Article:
Posted by: steveonfilm | September 28, 2011

Putting In Fence Posts Like The Pros

While listening to John August and Craig Mazin’s Scriptcast podcast the other day (see previous post for links), John mentioned something that he sometimes does when he writes projects. Evidently, on some occasions, he’ll write the first ten pages, middle ten pages, and final ten pages, before writing the rest of the script. I thought this was pretty interesting.

We’ve all worked on projects where we started out all giddy and excited. It was something new. Something we couldn’t wait to sink our teeth into. Then, after we’ve been writing for a while, and we’re wrapping up the final act, we just want to get it done. So the last 10-15 pages might not be as solid as we wanted. We just do what we need to do to get them out. And in turn, may spend a lot of time rewriting them when we’re done. Or worse, we never finish them at all the first time through.

John said he’s as guilty as anyone at not putting in the effort he should when trying to finish up those last few pages. So when he’s done outlining, and is satisfied with all the prep work he’s done, he takes advantage of his excitement and writes the first ten pages, middle ten pages, and final ten pages. This way, in his mind, he’s working at some of the most pivotal moments of the script when he’s at his most excited.

This doesn’t mean that John’s beholden to anything he’s written. It by no means pigeonholes him into writing into the scenes he’s set up. It’s just merely a marker, or a fence post, that he may use, or he might change. Just like someone might change the story and deviate from their outline because it just “feels right,” John will deviate and change what he’s already written. But since he put down the fence posts, he’s got a general target to work towards, and it helps him along.

As I’ve said before, the only correct writing method is whatever it takes you to get the job done. The same goes here. This is what works for John, and helps him out. It might not work for you. But if you’ve run into problems where your writing fizzes out the last 30 pages or so because you lose that excitement, try this out. It certainly can’t hurt, and you may end up liking it.

Until next time, keep writing!
-Steve

Advertisements

Responses

  1. Interesting method. I had an acting teacher/director who uses the same method when rehearsing a play. He has the actors find 5 moments in the play, one from each (structural) act, and has them define who they are, what they want, etc. at those moments. He referred to these as ‘buoys’ one can ‘swim to.’ There are times in rehearsal where you can lose grasp of your character, or you just can’t figure him/her out for some movement or section of beats, but if you have these buoys, you can swim to them and it gives you direction and guidance.

    Thanks for the heads up on the podcast, Steve! I like this approach actually. I’m usually pretty solid on the point of attach, midpoint, crisis and climax after I outline anyway. It’s all the other stuff (act two stuff) that gives me fits. I may try this on my next script and have those fenceposts in place as I write.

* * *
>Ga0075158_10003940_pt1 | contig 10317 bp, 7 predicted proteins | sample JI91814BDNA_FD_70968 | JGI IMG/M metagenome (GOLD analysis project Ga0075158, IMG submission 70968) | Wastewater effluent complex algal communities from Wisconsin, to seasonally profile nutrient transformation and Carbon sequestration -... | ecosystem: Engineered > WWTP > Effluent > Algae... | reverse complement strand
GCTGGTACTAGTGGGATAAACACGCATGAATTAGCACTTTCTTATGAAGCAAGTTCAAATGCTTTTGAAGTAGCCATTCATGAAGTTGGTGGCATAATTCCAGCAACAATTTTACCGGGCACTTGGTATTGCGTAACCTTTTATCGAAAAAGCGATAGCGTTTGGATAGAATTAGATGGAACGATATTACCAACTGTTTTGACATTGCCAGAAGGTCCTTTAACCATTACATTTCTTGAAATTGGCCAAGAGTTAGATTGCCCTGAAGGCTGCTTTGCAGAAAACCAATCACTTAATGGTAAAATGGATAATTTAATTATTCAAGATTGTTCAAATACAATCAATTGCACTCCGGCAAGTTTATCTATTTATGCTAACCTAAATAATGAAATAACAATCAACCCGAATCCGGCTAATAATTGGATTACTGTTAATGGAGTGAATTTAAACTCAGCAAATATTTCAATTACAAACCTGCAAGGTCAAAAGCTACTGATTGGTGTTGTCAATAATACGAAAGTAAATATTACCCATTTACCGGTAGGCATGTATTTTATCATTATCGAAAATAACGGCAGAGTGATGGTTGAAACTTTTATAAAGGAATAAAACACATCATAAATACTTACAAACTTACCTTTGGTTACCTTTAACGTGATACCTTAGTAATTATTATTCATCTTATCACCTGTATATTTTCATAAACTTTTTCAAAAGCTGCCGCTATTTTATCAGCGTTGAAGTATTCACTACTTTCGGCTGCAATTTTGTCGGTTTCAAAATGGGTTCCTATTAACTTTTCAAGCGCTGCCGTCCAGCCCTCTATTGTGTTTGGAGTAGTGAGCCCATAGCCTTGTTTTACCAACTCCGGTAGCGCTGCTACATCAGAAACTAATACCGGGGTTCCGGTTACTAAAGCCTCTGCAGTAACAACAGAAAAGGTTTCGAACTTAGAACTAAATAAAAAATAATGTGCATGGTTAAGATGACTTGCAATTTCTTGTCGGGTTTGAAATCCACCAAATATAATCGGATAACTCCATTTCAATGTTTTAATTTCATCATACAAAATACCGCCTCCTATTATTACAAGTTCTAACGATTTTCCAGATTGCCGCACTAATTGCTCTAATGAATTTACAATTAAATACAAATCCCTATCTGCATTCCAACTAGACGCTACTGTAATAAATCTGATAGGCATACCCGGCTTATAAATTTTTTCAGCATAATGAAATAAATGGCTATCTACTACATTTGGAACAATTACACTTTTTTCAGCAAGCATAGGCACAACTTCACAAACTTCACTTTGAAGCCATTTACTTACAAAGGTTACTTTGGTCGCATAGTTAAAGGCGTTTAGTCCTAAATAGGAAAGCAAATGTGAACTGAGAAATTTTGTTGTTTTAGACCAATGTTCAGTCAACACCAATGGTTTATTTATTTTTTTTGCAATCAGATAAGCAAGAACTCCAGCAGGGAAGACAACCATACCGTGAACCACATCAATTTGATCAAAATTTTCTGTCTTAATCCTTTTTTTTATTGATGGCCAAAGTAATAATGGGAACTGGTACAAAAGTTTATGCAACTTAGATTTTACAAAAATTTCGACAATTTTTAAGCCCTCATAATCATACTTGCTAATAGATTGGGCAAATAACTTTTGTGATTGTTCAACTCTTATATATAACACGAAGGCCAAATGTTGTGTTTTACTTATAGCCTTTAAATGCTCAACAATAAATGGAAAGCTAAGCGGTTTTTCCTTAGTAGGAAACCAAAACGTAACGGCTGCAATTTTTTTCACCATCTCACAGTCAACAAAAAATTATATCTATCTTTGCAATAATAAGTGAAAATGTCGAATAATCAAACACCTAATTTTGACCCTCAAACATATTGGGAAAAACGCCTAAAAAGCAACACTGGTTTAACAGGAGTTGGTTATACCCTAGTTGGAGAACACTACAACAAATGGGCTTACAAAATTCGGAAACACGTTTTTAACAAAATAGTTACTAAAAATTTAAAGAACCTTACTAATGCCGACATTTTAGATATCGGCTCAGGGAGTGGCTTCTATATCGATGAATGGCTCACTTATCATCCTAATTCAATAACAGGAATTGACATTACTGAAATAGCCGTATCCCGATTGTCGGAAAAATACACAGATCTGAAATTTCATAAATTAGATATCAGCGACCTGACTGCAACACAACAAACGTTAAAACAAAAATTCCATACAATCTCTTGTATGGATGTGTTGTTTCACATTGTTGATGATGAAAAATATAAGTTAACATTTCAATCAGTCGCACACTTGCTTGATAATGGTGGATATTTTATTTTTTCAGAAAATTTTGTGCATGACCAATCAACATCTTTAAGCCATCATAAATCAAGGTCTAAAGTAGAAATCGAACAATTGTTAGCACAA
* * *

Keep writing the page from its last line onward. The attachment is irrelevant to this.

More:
• Yeah, I thought it was pretty interesting to hear John describe it. I can definitely see where taking advantage of that energy at the start of a project can beneficial.

      Neat exercise for acting. I have done much acting myself, other than lying during job interviews, but I think I’d enjoy classes if I were to ever take them.

      Yeah, the podcast is fun. It’s just interesting to hear the guys talk screenwriting. And since the idea is to help people become screenwriters, there’s not a lot of business talk… they’re legit trying to teach people about screenwriting in a way that’s easy to understand.

      I’ve never found act two that hard to do… but I think I’m an exception. I’m not saying my act two’s are great, but since I spend so much time outlining, there aren’t a lot of times where I’m done writing and go, “Man, this act two really drags.” I can usually see that stuff when I outline. I’ve found putting in pinches in the middle of the first and second half of act two (as suggested by Syd Field) helps me. Gives me another fence post to connect things to.

      Of course, at the rate you’ve been writing, I hope you’ll start giving me tips soon! 😉

  2. I’ve done that here and there. For me, it works out really, really well, because I feel like I know what the high points are, I just have to maintain the action and excitement between them. I usually write a couple of setpiece scenes or climax scenes, if for no other reason than they’re often the easiest ones to get on paper.

    I guess I find it really, really hard to stay on track chronologically. I’ve never written anything in page order, now that I think about it.

    I’ve had it backfire a little bit, however. One script, I had the last ten pages already written. It was a crappy last ten pages, so everything that I was writing was headed the wrong way, so to speak.

    • Yeah, you don’t want to write yourself into a corner.

      But you can always make a “crappy ten pages” better in the second draft.


Leave a Reply

Fill in your details below or click an icon to log in:

WordPress.com Logo

You are commenting using your WordPress.com account. Log Out / Change )

Twitter picture

You are commenting using your Twitter account. Log Out / Change )

Facebook photo

You are commenting using your Facebook account. Log Out / Change )

Google+ photo

You are commenting using your Google+ account. Log Out / Change )

Connecting to %s

Categories

%d bloggers like this: